Cornwall

Cardinham woods cope with disease and flood aftermath

Cardinham Woods during the November 2010 floods
Image caption The woods are still recovering after devastating floods 13 months ago

The Forestry Commission is having to fell around 11,000 diseased Japanese Larch trees in woods in Cornwall.

If they are not removed, the commission said the disease phytophthora ramorum could spread from the site at Cardinham, near Bodmin.

The woods are still recovering after floods 13 months ago.

The commission said the disease could cause extensive damage and mortality to trees and other plants across the United Kingdom.

Toby Bowen-Scott, who is in charge of the tree felling operation in the Cornish woods, said: "In a normal day we'll fell 120 to 160 tonnes of woods a day, which could be five or six lorry loads of timber going out of the woods each day from one machine."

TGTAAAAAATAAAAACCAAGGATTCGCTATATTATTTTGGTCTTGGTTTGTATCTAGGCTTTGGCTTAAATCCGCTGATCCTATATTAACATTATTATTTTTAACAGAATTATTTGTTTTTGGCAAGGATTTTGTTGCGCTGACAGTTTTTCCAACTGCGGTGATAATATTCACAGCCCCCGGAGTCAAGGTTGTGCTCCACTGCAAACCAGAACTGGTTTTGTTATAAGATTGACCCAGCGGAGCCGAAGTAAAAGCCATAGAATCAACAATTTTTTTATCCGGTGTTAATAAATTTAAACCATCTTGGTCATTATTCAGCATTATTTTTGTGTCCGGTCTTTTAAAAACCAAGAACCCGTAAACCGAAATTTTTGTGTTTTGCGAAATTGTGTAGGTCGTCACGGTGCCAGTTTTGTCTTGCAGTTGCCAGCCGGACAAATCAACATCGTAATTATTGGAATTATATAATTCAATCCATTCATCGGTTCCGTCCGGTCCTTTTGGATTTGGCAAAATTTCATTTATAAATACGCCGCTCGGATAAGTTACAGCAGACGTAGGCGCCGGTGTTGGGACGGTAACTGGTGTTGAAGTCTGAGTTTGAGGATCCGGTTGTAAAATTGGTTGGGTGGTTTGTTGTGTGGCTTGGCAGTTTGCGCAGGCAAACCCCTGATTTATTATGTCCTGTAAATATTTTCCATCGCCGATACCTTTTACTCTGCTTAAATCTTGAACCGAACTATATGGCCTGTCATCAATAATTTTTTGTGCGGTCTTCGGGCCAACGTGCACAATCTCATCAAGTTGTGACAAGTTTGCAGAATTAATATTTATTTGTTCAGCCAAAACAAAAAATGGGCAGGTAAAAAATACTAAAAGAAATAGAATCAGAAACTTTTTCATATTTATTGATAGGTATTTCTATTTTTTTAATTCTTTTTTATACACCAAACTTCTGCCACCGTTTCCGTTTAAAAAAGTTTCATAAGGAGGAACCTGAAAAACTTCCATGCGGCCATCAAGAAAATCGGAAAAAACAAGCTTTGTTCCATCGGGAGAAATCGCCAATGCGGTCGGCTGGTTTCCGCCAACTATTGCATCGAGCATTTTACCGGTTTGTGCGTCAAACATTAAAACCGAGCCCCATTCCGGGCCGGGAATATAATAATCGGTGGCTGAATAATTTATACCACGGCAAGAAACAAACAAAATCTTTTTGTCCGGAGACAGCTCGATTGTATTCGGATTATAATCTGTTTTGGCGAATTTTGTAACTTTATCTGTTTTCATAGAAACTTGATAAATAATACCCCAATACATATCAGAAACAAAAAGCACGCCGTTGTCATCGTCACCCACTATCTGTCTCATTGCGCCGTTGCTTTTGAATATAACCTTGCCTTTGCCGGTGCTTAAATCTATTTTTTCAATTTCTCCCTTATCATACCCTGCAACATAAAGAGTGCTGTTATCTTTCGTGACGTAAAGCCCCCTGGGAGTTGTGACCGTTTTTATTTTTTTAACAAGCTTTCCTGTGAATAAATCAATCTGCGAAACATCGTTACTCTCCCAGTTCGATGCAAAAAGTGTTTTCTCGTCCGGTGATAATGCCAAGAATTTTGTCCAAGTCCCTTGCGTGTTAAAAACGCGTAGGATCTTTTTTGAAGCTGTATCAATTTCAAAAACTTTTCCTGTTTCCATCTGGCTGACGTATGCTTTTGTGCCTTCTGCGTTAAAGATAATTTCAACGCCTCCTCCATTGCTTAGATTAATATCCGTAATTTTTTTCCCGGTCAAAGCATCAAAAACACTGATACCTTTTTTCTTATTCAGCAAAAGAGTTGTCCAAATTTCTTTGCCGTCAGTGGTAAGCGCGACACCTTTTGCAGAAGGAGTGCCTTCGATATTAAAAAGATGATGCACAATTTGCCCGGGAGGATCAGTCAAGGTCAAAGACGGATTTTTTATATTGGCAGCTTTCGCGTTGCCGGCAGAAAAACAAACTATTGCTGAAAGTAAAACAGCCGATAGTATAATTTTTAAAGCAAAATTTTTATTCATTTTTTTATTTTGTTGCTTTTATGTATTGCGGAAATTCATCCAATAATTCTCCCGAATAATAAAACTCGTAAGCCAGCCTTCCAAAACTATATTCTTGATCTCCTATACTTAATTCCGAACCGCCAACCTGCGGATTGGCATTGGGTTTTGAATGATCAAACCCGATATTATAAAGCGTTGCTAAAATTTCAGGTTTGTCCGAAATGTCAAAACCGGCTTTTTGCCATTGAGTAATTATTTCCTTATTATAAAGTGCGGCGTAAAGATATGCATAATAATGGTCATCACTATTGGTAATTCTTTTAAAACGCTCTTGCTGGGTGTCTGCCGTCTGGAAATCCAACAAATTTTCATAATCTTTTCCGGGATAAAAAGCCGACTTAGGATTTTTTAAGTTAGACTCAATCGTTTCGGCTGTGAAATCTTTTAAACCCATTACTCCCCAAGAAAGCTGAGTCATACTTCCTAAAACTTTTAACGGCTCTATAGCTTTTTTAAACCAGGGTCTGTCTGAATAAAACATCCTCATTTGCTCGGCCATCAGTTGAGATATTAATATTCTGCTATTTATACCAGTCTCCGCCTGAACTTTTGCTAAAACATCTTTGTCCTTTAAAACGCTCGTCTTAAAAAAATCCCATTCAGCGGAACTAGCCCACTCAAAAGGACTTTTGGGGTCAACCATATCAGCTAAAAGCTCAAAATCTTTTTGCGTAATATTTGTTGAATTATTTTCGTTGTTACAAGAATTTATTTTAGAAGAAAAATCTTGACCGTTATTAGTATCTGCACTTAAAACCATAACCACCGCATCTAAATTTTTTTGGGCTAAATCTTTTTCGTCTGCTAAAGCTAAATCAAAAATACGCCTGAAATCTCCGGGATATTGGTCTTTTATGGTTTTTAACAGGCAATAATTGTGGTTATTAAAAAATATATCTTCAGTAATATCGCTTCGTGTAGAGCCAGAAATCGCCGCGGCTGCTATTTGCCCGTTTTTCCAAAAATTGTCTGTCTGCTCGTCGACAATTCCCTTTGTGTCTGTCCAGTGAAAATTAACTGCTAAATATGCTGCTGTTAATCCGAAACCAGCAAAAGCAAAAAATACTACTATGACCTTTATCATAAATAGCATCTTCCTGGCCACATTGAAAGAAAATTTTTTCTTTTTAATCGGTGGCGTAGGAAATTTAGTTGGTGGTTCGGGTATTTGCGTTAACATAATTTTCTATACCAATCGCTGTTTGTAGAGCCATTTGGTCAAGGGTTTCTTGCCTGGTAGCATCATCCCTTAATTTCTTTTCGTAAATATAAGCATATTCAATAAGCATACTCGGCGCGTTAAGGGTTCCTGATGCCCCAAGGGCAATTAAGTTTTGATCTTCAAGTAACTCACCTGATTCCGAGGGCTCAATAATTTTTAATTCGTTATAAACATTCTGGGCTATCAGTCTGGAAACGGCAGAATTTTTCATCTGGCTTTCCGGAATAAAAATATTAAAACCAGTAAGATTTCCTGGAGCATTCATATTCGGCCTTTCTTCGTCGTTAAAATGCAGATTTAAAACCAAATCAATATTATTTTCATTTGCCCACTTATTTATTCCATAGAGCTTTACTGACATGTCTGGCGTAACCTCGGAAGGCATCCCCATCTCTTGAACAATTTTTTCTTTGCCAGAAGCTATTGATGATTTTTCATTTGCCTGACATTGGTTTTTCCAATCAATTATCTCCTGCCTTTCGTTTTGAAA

Flood aftermath

Work has also been going on for several months to repair damage done by the November 2010 floods.

The woods' cafe, which was badly damaged by the floods, reopened in March.

The old bridge over a tributary of the River Fowey in Cardinham Woods near Bodmin, which could not cope with the flood water just over a year ago, has now been replaced by one with three times its span.

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